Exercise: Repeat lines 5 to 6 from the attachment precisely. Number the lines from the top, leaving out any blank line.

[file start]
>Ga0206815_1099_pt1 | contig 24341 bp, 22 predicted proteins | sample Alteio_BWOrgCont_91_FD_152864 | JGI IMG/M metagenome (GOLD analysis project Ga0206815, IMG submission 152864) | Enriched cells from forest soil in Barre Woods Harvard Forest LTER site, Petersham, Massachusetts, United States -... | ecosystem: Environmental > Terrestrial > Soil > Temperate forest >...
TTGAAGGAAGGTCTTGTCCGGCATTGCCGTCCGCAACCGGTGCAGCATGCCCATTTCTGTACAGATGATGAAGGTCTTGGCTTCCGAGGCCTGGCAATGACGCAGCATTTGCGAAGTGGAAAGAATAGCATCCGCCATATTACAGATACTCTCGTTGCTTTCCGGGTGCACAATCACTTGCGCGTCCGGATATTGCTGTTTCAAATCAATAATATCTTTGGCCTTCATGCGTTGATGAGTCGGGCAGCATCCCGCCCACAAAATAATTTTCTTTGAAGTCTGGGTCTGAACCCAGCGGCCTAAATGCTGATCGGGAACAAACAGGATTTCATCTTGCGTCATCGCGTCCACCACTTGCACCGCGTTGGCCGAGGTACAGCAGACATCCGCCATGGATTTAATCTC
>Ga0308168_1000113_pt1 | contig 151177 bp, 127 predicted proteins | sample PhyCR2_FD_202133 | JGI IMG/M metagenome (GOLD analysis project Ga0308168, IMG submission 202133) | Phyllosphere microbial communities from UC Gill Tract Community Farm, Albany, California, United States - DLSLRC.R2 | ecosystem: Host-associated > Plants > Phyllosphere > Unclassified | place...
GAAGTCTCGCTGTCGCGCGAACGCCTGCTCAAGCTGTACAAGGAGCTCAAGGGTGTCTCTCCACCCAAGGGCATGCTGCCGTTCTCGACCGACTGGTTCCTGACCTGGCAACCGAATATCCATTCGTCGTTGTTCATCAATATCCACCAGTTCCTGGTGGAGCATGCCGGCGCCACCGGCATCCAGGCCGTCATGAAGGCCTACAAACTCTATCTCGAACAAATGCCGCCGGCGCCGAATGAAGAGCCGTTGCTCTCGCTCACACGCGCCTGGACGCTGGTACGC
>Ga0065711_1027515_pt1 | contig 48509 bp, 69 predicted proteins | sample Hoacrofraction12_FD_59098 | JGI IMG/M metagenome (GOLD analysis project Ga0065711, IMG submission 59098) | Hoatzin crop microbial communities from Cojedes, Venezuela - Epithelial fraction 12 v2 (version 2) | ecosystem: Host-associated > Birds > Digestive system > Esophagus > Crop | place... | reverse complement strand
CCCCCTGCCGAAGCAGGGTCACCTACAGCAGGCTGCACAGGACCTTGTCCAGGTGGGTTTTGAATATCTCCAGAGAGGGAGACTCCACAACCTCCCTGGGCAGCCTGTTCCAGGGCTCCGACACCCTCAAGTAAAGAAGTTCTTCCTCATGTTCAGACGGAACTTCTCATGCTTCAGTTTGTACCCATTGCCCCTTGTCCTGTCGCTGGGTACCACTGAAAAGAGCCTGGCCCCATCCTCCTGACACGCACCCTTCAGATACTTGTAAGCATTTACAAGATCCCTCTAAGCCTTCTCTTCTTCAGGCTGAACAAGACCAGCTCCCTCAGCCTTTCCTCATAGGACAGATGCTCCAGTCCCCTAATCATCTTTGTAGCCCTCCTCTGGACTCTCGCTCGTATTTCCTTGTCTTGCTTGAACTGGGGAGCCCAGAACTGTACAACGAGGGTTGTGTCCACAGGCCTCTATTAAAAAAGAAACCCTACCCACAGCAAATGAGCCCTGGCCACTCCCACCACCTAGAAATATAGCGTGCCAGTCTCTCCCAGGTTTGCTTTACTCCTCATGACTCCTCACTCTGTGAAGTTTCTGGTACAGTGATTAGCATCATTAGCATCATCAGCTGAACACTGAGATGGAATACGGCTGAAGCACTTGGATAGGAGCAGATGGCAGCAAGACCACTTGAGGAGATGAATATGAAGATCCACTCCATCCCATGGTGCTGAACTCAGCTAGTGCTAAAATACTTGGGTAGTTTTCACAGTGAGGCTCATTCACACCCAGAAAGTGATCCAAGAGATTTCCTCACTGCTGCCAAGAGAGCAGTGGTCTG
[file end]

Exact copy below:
>Ga0065711_1027515_pt1 | contig 48509 bp, 69 predicted proteins | sample Hoacrofraction12_FD_59098 | JGI IMG/M metagenome (GOLD analysis project Ga0065711, IMG submission 59098) | Hoatzin crop microbial communities from Cojedes, Venezuela - Epithelial fraction 12 v2 (version 2) | ecosystem: Host-associated > Birds > Digestive system > Esophagus > Crop | place... | reverse complement strand
CCCCCTGCCGAAGCAGGGTCACCTACAGCAGGCTGCACAGGACCTTGTCCAGGTGGGTTTTGAATATCTCCAGAGAGGGAGACTCCACAACCTCCCTGGGCAGCCTGTTCCAGGGCTCCGACACCCTCAAGTAAAGAAGTTCTTCCTCATGTTCAGACGGAACTTCTCATGCTTCAGTTTGTACCCATTGCCCCTTGTCCTGTCGCTGGGTACCACTGAAAAGAGCCTGGCCCCATCCTCCTGACACGCACCCTTCAGATACTTGTAAGCATTTACAAGATCCCTCTAAGCCTTCTCTTCTTCAGGCTGAACAAGACCAGCTCCCTCAGCCTTTCCTCATAGGACAGATGCTCCAGTCCCCTAATCATCTTTGTAGCCCTCCTCTGGACTCTCGCTCGTATTTCCTTGTCTTGCTTGAACTGGGGAGCCCAGAACTGTACAACGAGGGTTGTGTCCACAGGCCTCTATTAAAAAAGAAACCCTACCCACAGCAAATGAGCCCTGGCCACTCCCACCACCTAGAAATATAGCGTGCCAGTCTCTCCCAGGTTTGCTTTACTCCTCATGACTCCTCACTCTGTGAAGTTTCTGGTACAGTGATTAGCATCATTAGCATCATCAGCTGAACACTGAGATGGAATACGGCTGAAGCACTTGGATAGGAGCAGATGGCAGCAAGACCACTTGAGGAGATGAATATGAAGATCCACTCCATCCCATGGTGCTGAACTCAGCTAGTGCTAAAATACTTGGGTAGTTTTCACAGTGAGGCTCATTCACACCCAGAAAGTGATCCAAGAGATTTCCTCACTGCTGCCAAGAGAGCAGTGGTCTG